Sewing is a common thread between Ann Ringgold Rainard ’87 and her grandmother, mother and three great-aunts. Her talented relatives pieced comforter tops and taught a young Rainard how to tie off all the knots. By age 9, she was sewing doll dresses and taking sewing lessons.
Sewing is a good fit for Rainard’s introverted personality. She finds it relaxing to design unique pieces or use quilting kits to create works for family and friends and to sell at The Dayton Market, in Dayton, Va. Rainard’s sewing space is her haven: She’s at home listening to an audiobook with fabrics spread out across tables and several machines humming as she works on multiple projects at the same time.
Rainard was a computer science and mathematics major at BC and has worked in the College’s Information Technology (IT) Center since 1990. The careful attention to detail required for her work as a programmer translates well to the quilting world.
“The precision of cutting fabric and sewing the exact seam allowances, making all the puzzle pieces fit, that makes quilting enjoyable for me,” Rainard says. “I love it—probably because of my analytical programmer brain.”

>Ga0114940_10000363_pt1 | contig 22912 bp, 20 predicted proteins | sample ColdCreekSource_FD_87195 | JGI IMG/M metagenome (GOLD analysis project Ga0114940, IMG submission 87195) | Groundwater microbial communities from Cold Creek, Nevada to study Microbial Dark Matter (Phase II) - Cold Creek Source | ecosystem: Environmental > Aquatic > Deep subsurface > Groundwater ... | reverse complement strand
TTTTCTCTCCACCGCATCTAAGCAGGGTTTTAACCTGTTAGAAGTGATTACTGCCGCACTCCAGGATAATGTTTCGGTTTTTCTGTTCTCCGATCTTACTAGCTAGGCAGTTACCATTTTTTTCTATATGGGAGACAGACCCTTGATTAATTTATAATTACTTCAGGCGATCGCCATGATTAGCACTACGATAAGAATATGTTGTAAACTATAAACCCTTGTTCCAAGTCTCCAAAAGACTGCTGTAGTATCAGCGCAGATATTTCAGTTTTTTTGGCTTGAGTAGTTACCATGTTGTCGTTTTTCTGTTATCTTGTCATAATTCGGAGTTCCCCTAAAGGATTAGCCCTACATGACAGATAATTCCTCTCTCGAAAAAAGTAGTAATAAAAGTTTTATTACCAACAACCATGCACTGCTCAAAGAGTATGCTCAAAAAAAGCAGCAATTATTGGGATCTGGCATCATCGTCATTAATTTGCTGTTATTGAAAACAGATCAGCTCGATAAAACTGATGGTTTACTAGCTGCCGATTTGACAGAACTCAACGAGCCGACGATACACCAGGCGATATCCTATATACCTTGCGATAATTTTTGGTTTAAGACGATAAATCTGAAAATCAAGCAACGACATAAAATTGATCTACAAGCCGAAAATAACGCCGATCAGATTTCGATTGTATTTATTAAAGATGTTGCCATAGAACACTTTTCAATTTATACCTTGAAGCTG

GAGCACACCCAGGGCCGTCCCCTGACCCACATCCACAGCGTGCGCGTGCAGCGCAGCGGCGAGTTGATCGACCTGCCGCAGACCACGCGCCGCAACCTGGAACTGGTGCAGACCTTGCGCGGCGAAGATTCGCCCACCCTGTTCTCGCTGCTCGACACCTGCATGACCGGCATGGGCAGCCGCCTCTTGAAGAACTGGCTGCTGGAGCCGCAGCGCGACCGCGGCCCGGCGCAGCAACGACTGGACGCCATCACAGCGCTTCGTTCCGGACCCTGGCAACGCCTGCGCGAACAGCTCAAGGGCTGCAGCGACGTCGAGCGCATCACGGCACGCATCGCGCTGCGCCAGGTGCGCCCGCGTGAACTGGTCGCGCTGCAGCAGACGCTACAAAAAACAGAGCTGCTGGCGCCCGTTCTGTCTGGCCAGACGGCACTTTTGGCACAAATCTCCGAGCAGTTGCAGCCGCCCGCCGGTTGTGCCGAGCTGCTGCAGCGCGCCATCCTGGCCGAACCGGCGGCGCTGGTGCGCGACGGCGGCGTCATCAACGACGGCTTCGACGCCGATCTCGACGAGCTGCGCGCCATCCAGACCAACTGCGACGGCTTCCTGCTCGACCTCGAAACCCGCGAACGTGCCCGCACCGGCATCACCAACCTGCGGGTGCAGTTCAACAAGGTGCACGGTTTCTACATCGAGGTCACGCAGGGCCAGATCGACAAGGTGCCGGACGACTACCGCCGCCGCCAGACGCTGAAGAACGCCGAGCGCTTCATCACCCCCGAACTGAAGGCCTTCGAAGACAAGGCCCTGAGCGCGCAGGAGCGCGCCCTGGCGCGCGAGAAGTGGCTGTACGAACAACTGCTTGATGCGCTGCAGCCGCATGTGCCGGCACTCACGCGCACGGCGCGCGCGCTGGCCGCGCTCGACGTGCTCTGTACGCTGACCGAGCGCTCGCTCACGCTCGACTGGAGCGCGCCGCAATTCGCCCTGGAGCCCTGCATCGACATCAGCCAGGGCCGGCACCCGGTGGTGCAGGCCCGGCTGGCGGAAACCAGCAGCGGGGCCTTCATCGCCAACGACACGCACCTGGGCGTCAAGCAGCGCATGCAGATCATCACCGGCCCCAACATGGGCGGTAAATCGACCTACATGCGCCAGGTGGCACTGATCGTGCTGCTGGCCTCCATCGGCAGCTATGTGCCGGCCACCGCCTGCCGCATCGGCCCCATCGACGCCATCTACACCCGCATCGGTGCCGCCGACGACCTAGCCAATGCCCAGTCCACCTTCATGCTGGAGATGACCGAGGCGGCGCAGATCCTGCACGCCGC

Several members of the College community have been bestowed with Rainard’s colorful creations. Every baby born to someone in the IT Center in the past 12 years has received a handmade quilt or crocheted blanket from her, and many staff also display Rainard’s lap quilts, wall-hangings and Christmas tree ornaments. She especially loves creating baby blankets and memory quilts and estimates she’s made about 20 bed-sized quilts and 50 lap and baby quilts over the years.
“I hope that the people who have received my quilts know the delight I have in sewing and feel the love in the finished item,” Rainard says.
— By Kylie Lehman Mohler ’03